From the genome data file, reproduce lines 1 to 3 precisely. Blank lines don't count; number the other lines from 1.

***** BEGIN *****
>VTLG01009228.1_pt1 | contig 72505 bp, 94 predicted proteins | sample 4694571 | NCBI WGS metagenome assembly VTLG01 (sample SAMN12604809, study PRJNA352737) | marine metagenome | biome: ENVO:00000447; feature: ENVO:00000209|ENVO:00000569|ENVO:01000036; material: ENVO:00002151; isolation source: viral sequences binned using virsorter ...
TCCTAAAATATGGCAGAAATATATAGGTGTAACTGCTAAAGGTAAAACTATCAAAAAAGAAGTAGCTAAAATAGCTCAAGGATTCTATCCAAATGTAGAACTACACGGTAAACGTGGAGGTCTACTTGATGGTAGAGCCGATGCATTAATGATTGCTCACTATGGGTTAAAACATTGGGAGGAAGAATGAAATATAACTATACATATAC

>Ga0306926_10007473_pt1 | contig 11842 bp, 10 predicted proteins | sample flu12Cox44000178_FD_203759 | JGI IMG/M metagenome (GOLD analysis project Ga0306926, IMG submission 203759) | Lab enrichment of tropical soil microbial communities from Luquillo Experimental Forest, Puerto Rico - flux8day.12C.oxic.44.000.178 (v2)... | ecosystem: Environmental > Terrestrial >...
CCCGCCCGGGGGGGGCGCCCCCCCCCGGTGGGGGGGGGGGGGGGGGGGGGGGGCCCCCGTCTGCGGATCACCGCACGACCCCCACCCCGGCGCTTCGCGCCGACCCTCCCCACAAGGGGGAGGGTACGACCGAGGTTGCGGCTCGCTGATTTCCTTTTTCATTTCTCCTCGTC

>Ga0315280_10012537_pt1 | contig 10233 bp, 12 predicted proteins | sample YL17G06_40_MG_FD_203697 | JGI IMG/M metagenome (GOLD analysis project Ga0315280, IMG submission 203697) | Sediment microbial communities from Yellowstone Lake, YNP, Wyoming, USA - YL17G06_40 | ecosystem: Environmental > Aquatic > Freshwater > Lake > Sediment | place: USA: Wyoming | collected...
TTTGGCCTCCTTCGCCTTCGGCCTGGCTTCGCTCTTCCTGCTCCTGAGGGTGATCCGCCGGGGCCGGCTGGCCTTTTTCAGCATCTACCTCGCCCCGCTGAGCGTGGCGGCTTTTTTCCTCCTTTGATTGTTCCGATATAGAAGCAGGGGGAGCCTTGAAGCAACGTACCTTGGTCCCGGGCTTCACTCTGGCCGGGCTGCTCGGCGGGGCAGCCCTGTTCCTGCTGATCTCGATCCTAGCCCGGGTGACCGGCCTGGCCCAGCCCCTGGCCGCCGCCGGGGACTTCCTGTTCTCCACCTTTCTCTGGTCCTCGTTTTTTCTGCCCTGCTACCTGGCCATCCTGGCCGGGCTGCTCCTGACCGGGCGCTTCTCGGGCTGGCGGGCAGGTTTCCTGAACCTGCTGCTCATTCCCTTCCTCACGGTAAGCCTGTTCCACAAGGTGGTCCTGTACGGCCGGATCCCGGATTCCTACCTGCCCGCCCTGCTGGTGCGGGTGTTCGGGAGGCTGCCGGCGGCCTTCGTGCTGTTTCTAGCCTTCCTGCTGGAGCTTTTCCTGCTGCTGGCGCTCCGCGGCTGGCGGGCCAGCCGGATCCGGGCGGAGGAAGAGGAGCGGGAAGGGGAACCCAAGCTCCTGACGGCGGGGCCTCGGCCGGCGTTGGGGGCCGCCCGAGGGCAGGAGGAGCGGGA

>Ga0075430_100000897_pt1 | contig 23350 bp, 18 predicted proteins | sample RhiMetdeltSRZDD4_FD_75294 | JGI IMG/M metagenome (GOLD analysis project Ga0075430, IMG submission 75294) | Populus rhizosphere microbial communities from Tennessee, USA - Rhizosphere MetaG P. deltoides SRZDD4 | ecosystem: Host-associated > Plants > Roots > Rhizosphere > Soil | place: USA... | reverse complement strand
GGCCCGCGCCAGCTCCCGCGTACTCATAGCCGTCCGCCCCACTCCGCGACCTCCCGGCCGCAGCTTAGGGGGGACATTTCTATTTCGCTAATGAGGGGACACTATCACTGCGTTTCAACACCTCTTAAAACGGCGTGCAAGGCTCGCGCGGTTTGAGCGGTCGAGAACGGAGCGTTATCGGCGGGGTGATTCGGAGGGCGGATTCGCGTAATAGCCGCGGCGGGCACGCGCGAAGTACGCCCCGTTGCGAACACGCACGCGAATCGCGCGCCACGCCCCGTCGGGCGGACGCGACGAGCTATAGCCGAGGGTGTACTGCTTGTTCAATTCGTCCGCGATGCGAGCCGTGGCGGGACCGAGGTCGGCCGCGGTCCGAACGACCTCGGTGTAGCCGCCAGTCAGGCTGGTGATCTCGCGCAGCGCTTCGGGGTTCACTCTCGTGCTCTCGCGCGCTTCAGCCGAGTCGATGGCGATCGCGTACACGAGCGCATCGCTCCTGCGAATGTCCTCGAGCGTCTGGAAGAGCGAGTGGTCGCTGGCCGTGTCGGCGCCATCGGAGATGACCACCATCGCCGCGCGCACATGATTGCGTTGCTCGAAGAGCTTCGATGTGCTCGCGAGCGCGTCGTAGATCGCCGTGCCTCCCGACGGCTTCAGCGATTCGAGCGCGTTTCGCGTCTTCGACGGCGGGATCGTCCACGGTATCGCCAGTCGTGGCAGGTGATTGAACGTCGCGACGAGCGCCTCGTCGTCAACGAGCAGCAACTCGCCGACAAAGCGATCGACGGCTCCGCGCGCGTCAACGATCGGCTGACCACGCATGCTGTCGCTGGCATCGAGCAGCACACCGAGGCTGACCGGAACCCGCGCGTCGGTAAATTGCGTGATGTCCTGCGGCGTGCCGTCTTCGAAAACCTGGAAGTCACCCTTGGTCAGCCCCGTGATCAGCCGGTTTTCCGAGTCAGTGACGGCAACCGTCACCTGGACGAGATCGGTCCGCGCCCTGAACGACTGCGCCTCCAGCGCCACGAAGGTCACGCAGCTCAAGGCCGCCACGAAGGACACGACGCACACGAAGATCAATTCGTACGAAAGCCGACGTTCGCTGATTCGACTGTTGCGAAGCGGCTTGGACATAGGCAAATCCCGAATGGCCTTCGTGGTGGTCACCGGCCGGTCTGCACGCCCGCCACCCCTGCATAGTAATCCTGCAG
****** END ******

>VTLG01009228.1_pt1 | contig 72505 bp, 94 predicted proteins | sample 4694571 | NCBI WGS metagenome assembly VTLG01 (sample SAMN12604809, study PRJNA352737) | marine metagenome | biome: ENVO:00000447; feature: ENVO:00000209|ENVO:00000569|ENVO:01000036; material: ENVO:00002151; isolation source: viral sequences binned using virsorter ...
TCCTAAAATATGGCAGAAATATATAGGTGTAACTGCTAAAGGTAAAACTATCAAAAAAGAAGTAGCTAAAATAGCTCAAGGATTCTATCCAAATGTAGAACTACACGGTAAACGTGGAGGTCTACTTGATGGTAGAGCCGATGCATTAATGATTGCTCACTATGGGTTAAAACATTGGGAGGAAGAATGAAATATAACTATACATATAC

>Ga0306926_10007473_pt1 | contig 11842 bp, 10 predicted proteins | sample flu12Cox44000178_FD_203759 | JGI IMG/M metagenome (GOLD analysis project Ga0306926, IMG submission 203759) | Lab enrichment of tropical soil microbial communities from Luquillo Experimental Forest, Puerto Rico - flux8day.12C.oxic.44.000.178 (v2)... | ecosystem: Environmental > Terrestrial >...